"Finally, you can vote here,too," Turkish Prime Minister Recep Tayyip Erdogan told the crowd of thousands gathered to hear him speak in Berlin on Tuesday evening. An estimated 4,000 people were present at the city's Tempodrom area, most of them of Turkish origin.
"I want you to be proud to live in Germany. But I also want you to be proud of the Turkish flag. You are children of a great country," Erdogan said.
The Turkish premier had travelled to Germany's capital earlier in the day for bilateral talks with Chancellor Angela Merkel and Foreign Minister Frank-Walter Steinmeier.
Maintaining diplomatic relations between Turkey and Germany is important for both governments. Not only is Germany Turkey's most important trade partner - in 2012, trade between the two reached a record of 32.1 billion euros ($43.4 billion) - but it is also home to roughly 3 million people of Turkish heritage, half of whom are German citizens.
Erdogan and Merkel largely avoided discussing Ankara's recent humanitarian record and a graft scandal that prompted a reshuffle of the Turkish cabiet during a press conference earlier in the day. However, on Tuesday evening, Erdogan shot back at those he contends are trying to undermine his power by launching a graft probe that has prompted resignations in his cabinet.
"[My critics think: If they (the allegations) don't stick, they'll still leave traces behind," Erodgan said.
He also reassured his voters - an estimated 1.5 billion Turkish citizens residing in Germany - that, despite media reports about police crackdowns on protesters, it was "absolutely safe in Turkey."
Meeting with Merkel
Earlier on Tuesday, the Turkish premier met with Chancellor Angela Merkel in Berlin. While politicians from across the German spectrum had called on the chancellor to tackle Ankara's most recent scandals, they were paid little attention at the Tuesday press conference.
Over the past year, the European Union and Berlin have expressed concern at the state of democracy in Turkey in the wake of harsh police crackdowns on protesters, as well as its reform of the judiciary, which would allow politicians to appoint judges.
Chancellor Merkel did say that members of the German judiciary would meet with Turkish counterparts for "an exchange." She did not provide further comments regarding a recent graft scandal, which has resulted in a shakeup of Prime Minister Erdogan's cabinet. Top business figures and sons of three cabinet ministers have come under investigation for alleged bribery and illicit money transfers.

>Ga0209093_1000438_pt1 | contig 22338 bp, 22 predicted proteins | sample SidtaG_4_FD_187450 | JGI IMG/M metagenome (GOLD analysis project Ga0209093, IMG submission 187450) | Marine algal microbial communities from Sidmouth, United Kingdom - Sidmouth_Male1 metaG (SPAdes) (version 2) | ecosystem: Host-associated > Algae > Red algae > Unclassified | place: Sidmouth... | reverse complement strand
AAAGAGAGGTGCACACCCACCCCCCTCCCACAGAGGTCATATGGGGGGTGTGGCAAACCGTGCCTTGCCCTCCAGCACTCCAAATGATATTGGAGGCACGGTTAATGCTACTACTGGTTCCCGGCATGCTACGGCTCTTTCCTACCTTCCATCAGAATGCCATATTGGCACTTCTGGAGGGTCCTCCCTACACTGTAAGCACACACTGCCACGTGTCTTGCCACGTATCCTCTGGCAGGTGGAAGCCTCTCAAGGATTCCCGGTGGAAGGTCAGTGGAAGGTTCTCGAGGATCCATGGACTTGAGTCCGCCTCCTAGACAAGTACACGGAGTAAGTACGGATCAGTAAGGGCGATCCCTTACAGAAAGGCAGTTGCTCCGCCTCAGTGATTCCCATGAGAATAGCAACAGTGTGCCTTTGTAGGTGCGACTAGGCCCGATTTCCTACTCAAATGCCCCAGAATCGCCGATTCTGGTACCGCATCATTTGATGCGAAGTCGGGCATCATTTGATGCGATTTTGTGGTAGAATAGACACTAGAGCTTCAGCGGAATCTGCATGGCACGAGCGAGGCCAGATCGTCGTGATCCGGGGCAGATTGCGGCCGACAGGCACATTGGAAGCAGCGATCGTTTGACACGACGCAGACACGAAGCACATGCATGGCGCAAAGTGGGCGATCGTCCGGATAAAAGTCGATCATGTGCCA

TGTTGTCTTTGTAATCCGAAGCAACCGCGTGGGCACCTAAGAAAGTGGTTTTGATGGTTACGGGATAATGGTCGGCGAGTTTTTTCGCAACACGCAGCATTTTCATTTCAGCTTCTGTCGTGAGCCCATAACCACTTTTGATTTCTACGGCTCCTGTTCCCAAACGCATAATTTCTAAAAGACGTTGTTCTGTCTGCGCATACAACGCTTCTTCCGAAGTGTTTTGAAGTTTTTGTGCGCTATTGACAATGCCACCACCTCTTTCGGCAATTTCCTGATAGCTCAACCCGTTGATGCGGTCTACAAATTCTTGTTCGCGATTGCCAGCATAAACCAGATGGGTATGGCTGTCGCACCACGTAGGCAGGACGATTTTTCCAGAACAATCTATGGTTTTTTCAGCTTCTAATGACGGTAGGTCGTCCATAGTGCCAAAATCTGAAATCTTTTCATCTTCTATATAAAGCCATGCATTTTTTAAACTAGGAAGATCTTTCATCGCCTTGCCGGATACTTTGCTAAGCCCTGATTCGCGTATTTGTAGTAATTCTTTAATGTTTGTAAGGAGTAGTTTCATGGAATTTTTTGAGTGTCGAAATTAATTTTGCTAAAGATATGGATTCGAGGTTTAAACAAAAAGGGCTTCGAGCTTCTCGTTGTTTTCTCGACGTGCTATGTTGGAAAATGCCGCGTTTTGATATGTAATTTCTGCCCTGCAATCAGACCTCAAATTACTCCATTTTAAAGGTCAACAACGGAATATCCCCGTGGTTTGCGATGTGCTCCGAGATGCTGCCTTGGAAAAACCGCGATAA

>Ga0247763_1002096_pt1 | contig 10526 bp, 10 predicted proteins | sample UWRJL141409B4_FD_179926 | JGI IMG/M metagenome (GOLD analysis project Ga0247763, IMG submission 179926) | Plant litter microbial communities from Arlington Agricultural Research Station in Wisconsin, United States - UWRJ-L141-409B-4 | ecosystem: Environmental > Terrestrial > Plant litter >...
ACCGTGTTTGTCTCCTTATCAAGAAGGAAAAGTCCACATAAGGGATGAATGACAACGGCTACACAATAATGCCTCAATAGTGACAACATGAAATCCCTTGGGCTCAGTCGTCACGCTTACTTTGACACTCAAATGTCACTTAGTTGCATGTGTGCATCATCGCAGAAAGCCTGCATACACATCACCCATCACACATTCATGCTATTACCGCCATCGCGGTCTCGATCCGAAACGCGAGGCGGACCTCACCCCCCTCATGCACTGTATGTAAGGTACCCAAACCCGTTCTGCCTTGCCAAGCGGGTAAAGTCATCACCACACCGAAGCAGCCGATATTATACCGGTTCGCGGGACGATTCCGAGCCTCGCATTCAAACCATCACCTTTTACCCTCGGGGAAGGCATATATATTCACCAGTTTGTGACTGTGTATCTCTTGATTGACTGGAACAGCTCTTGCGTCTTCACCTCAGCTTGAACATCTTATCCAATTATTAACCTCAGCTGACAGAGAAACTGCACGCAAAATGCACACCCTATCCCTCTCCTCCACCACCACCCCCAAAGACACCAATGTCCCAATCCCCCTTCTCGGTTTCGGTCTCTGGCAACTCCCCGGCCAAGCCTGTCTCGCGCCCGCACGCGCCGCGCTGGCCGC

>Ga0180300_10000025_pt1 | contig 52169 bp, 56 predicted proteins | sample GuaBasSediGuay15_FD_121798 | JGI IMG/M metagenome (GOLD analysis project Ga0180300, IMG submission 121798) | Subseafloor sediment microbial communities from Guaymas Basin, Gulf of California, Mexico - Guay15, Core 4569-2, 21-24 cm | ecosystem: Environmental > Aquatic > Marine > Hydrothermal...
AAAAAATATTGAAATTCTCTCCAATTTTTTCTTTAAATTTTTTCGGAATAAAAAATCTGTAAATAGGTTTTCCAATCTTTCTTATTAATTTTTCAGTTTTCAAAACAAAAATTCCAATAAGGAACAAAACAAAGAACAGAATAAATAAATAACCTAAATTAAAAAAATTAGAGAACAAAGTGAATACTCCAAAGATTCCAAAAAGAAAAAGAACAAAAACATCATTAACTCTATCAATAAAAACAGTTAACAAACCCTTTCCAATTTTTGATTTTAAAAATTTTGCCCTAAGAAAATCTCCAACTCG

The Turkish premier has accused followers of an Islamic movement led by US-based cleric Fethullah Gulen of orchestrating the probe. He has also permitted the mass dismissal and reassignment of hundreds of Turkish police officers in what critics say is an attempt to derail the investigation.
EU talks 'open-ended'
Prior to the press conference, Prime Minister Erdogan had called on Germany for its continued support in bringing Turkey into the European Union. In response to Turkey's EU ascension aspirations, Chancellor Merkel said her government saw current negotiations as an "open-ended process." When pressed further for Berlin's opinion on how long EU negotiations should continue, Merkel stressed that issue was a Turkish one.
"Every country must follow its own path to democracy [relying upon] its inner strength," she said, adding that Germany continued to follow developments and would continue to express its opinion about policies that went against EU principles, as it had with police crackdowns on protesters.
Merkel also repeated Foreign Minister Frank-Walter Steinmeier's calls for two key sections of Turkey's negotiations with the European Union dealing with justice and human rights to be opened as soon as possible.
Turkey has been an EU candidate since 1999. Talks have long been stalled, however, primarily due to European concerns over a territorial dispute with Greece over northern Cyprus. Police crackdowns in the summer further stalled talks, as has the recent graft probe.
kms/jm (AFP, dpa)